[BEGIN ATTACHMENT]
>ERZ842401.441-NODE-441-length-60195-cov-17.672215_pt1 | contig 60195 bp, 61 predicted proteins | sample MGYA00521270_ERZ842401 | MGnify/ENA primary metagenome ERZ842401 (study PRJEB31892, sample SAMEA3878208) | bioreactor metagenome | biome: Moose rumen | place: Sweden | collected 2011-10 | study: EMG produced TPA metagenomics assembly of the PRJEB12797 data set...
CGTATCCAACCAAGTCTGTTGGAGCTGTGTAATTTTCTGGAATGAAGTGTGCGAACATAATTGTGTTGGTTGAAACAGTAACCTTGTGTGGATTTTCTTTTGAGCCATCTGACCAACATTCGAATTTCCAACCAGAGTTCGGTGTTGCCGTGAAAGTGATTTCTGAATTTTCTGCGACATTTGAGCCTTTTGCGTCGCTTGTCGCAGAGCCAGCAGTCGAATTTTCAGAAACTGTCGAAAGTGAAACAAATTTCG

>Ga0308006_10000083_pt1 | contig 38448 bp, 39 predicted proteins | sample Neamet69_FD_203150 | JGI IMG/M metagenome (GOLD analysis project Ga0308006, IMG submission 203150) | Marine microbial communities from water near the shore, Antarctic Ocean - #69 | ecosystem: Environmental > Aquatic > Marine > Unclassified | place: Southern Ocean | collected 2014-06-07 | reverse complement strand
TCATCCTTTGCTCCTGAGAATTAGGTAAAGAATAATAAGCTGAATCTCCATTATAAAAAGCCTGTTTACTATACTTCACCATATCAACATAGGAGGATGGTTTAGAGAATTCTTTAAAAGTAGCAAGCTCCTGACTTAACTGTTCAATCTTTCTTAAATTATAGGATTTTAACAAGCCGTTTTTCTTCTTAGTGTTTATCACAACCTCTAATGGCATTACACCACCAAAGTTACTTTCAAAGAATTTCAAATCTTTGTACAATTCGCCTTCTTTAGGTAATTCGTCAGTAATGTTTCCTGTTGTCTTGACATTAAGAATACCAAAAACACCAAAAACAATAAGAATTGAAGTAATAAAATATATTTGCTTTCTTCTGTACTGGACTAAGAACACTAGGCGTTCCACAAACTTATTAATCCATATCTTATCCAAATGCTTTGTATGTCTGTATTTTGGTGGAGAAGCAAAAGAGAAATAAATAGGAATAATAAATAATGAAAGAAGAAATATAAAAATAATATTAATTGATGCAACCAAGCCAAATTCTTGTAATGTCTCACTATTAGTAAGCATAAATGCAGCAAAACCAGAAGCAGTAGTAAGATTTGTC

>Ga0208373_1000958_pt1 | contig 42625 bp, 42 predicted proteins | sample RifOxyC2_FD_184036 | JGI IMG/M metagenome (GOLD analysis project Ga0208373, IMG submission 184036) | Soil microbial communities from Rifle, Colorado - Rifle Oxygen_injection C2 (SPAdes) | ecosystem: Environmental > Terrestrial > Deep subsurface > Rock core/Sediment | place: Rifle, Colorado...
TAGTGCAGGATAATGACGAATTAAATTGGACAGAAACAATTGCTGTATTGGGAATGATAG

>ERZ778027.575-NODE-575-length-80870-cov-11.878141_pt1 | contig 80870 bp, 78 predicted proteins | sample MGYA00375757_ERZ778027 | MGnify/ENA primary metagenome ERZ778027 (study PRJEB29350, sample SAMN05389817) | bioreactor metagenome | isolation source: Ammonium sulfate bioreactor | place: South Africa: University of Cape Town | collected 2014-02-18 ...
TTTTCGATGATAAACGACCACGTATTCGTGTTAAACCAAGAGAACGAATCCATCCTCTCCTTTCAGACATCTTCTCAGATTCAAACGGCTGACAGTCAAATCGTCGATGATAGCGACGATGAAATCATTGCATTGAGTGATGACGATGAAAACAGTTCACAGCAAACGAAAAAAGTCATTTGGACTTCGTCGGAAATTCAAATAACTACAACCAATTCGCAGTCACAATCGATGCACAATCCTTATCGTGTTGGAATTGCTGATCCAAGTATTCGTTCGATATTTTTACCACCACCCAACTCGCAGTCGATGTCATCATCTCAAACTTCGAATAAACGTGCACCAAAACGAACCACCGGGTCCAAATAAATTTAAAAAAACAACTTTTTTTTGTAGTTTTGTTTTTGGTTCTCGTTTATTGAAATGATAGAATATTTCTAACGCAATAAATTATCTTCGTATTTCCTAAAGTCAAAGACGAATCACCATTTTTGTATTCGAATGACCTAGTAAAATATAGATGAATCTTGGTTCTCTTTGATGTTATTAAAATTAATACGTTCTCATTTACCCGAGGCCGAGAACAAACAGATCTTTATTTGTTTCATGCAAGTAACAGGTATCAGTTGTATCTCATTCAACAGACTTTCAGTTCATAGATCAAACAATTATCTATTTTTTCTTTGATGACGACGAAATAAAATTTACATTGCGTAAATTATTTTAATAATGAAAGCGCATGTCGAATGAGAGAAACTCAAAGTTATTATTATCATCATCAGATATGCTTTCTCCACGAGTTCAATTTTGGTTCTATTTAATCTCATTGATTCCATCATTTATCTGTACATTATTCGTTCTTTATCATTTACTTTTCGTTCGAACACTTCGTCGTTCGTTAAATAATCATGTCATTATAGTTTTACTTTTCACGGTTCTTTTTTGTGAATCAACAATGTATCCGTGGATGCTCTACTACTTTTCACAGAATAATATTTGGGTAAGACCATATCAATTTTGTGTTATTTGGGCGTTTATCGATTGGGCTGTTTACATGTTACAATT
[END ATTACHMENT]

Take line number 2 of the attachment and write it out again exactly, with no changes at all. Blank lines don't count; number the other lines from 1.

CGTATCCAACCAAGTCTGTTGGAGCTGTGTAATTTTCTGGAATGAAGTGTGCGAACATAATTGTGTTGGTTGAAACAGTAACCTTGTGTGGATTTTCTTTTGAGCCATCTGACCAACATTCGAATTTCCAACCAGAGTTCGGTGTTGCCGTGAAAGTGATTTCTGAATTTTCTGCGACATTTGAGCCTTTTGCGTCGCTTGTCGCAGAGCCAGCAGTCGAATTTTCAGAAACTGTCGAAAGTGAAACAAATTTCG